by Mark Blumenthal and Daron Watts
On March 7, 2003, the U.S. Food and Drug Administration (FDA) issued its long-awaited proposed current good manufacturing practices (cGMP) regulation for herbs and other dietary supplements. The proposed regulation is posted on the FDA website at <http://www.fda.gov/OHRMS/DOCKETS/98fr/03-5401.pdf>. The 547-page document was published in the Federal Register on March 13, 2003.1
Industry groups unanimously greeted the publication of the GMPs with a sense of relief, although many leaders reserved final evaluation until they could wade through the massive document and receive comments from member companies (see Industry Repsonse below).
Upon publication of the proposed regulation, the FDA issued a press release that quoted U.S. Health and Human Services Secretary Tommy G. Thompson as saying, "Americans must have confidence that the dietary supplements they purchase are not contaminated and that they contain the dietary ingredients and the amounts claimed on the labels. Millions of Americans use dietary supplements, and we owe it to them to ensure that they are getting the products theyre paying for."
FDA Commissioner Mark B. McClellan, M.D., Ph.D., also was quoted, "This proposed regulation is another major step in our efforts to help Americans take more control over their own health. Too often, consumers purchase dietary supplements based on inaccurate or incomplete information on what they are getting. This proposed regulation would require that dietary supplements provide accurate information on the type and amount of ingredients they contain and that dietary supplements are produced using safe methods. Consumers should have access to dietary supplements that are accurately labeled and are free from contaminants."2
FDAs press release also contains a statement that experienced industry observers consider misleading, perhaps untruthful, "The proposed rule would, for the first time, establish standards to ensure that dietary supplements and dietary ingredients are not adulterated with contaminants or impurities, and are labeled accurately to reflect the active ingredients and other ingredients in the product." In reality, because dietary supplements are legally classified as food, they have been governed by federal GMP regulations for conventional foods since the passage of the Dietary Supplement Health and Education of 1994 (DSHEA).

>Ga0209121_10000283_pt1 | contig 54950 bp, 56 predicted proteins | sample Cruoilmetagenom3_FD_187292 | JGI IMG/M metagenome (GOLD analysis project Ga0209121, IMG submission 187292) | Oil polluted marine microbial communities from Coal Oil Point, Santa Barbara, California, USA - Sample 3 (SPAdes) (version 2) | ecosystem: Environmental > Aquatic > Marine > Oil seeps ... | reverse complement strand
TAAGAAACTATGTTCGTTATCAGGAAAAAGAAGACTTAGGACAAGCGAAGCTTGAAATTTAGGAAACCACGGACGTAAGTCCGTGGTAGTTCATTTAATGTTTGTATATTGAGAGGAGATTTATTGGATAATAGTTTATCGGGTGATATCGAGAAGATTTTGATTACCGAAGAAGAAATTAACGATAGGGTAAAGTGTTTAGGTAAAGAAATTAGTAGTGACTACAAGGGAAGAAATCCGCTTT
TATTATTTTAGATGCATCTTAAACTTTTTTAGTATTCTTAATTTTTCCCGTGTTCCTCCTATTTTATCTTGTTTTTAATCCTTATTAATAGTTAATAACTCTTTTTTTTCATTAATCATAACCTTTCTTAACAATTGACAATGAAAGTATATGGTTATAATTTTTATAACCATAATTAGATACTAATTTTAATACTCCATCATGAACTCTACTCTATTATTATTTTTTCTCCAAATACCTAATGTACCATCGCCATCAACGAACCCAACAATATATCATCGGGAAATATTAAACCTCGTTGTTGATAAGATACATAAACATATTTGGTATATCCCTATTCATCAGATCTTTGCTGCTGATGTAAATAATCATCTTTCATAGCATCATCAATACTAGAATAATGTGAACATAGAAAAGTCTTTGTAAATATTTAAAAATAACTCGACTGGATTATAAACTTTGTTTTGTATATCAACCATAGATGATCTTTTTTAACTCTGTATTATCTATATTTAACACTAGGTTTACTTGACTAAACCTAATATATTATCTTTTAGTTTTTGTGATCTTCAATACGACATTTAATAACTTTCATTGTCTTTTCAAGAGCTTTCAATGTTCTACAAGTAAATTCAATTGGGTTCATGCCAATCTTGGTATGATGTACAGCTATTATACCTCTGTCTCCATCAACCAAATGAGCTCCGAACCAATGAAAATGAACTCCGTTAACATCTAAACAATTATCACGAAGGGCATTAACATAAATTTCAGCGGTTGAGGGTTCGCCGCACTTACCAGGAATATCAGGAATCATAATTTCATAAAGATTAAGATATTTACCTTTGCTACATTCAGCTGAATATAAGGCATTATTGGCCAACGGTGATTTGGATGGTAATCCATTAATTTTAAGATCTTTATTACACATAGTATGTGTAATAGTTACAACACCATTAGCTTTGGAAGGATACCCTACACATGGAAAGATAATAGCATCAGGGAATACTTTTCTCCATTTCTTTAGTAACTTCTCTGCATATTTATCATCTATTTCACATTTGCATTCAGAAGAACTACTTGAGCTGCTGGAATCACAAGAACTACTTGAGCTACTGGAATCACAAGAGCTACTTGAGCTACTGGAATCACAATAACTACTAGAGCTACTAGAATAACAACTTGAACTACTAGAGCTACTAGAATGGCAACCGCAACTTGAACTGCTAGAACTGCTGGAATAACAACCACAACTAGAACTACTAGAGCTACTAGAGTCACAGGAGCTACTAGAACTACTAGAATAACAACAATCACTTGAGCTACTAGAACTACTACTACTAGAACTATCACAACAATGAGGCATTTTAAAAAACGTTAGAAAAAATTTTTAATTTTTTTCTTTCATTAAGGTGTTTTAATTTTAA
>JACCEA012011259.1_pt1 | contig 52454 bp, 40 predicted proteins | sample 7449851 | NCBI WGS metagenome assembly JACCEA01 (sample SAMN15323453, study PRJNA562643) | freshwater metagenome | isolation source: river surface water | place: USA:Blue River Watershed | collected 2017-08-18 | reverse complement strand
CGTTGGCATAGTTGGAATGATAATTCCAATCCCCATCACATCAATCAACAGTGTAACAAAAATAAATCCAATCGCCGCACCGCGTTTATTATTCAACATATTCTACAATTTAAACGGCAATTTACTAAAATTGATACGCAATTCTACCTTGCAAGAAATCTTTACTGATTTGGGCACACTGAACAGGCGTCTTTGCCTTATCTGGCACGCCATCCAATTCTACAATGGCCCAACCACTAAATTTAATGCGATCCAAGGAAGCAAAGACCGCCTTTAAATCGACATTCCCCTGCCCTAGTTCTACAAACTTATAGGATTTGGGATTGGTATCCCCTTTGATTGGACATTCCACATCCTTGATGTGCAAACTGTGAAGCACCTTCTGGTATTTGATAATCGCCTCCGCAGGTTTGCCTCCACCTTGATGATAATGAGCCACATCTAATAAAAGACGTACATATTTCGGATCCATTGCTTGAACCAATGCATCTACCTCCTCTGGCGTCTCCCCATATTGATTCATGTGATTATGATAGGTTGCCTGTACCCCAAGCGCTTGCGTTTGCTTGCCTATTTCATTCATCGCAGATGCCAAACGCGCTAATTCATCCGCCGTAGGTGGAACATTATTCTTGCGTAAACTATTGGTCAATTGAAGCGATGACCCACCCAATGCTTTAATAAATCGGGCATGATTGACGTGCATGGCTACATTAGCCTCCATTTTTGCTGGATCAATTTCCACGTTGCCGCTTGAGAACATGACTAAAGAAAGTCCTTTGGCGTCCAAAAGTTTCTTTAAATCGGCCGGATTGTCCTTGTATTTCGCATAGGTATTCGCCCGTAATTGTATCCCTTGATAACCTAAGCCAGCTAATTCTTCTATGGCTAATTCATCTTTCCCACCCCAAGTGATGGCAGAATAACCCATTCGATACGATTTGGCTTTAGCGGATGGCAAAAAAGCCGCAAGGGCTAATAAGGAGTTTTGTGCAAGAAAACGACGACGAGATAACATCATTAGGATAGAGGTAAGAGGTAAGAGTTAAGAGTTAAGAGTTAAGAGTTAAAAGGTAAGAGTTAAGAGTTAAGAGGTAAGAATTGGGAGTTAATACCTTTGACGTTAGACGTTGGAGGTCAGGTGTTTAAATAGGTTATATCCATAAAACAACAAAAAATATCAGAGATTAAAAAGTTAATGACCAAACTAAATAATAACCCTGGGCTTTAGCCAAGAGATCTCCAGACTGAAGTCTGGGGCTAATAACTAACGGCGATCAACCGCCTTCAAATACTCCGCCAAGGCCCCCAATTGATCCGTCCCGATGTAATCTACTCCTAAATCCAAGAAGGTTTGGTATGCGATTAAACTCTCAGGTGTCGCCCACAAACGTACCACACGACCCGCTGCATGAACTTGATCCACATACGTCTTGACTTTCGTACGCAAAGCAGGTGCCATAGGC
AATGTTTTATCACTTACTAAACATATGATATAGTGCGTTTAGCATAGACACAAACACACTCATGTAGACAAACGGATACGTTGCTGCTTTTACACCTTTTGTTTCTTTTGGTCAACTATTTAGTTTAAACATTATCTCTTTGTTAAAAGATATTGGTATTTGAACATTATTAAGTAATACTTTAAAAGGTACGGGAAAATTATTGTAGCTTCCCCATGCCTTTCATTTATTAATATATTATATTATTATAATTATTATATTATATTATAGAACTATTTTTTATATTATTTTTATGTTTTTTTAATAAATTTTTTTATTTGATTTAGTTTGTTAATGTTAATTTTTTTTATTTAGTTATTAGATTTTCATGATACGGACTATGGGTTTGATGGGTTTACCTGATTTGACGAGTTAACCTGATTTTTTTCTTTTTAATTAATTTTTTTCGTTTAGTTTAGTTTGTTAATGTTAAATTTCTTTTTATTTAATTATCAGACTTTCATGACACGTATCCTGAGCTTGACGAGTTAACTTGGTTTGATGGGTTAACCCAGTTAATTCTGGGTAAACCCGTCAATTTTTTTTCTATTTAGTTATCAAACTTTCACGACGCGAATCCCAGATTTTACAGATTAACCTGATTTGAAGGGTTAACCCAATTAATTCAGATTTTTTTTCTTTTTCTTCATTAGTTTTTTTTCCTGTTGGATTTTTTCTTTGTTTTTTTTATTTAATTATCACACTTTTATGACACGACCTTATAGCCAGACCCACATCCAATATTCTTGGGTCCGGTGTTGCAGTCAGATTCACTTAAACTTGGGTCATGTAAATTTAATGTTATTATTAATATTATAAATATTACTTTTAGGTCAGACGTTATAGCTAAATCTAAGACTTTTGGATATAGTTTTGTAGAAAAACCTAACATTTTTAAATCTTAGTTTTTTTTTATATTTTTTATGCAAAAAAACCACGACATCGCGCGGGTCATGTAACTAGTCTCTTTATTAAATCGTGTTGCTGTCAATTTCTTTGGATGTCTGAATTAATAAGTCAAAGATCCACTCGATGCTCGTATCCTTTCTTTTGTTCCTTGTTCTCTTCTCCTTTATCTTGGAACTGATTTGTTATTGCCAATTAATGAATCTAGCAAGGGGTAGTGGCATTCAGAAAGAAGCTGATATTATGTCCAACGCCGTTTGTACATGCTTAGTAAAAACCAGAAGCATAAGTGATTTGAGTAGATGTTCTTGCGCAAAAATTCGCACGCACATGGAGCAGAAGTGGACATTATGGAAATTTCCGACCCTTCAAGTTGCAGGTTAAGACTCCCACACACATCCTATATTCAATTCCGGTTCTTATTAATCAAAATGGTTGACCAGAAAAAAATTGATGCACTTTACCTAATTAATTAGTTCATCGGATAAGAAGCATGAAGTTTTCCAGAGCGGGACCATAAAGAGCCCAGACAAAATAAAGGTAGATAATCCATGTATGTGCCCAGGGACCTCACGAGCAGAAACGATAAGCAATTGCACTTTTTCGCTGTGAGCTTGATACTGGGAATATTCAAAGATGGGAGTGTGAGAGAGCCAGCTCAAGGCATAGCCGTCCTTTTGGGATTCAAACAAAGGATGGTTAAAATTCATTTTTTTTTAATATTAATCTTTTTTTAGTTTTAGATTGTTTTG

The press covering FDAs publication of the proposed regulation spun the action negatively toward the industry, often suggesting that the agency was finally stepping in to regulate an "unregulated industry." This was due, in part, to the negative press that has plagued herbs in the past few years, some of it deservedly warranted based on egregious examples of inadequate quality control, adulteration or substitution of herbs, and, in some cases even the presence of prescription drugs in certain products sold as dietary supplements.3,4
Some of the medias referencing of examples of adulterated and misbranded products came directly from FDAs own press release.2 FDA included examples of tests of supplements that showed that products failed to meet levels of ingredients stated on labels. These examples included isoflavones on some soy bean (Glycine max (L.) Merr., Fabaceae) and red clover (Trifolium pratense L., Fabaceae) products.
The expressed views of FDA and the media are symbolic of public frustration with the manufacturing practices of some in this industry and the opportunity this proposed regulation brings for the industry to regain public confidence.
Statutory and Regulatory History
DSHEA limits regulation.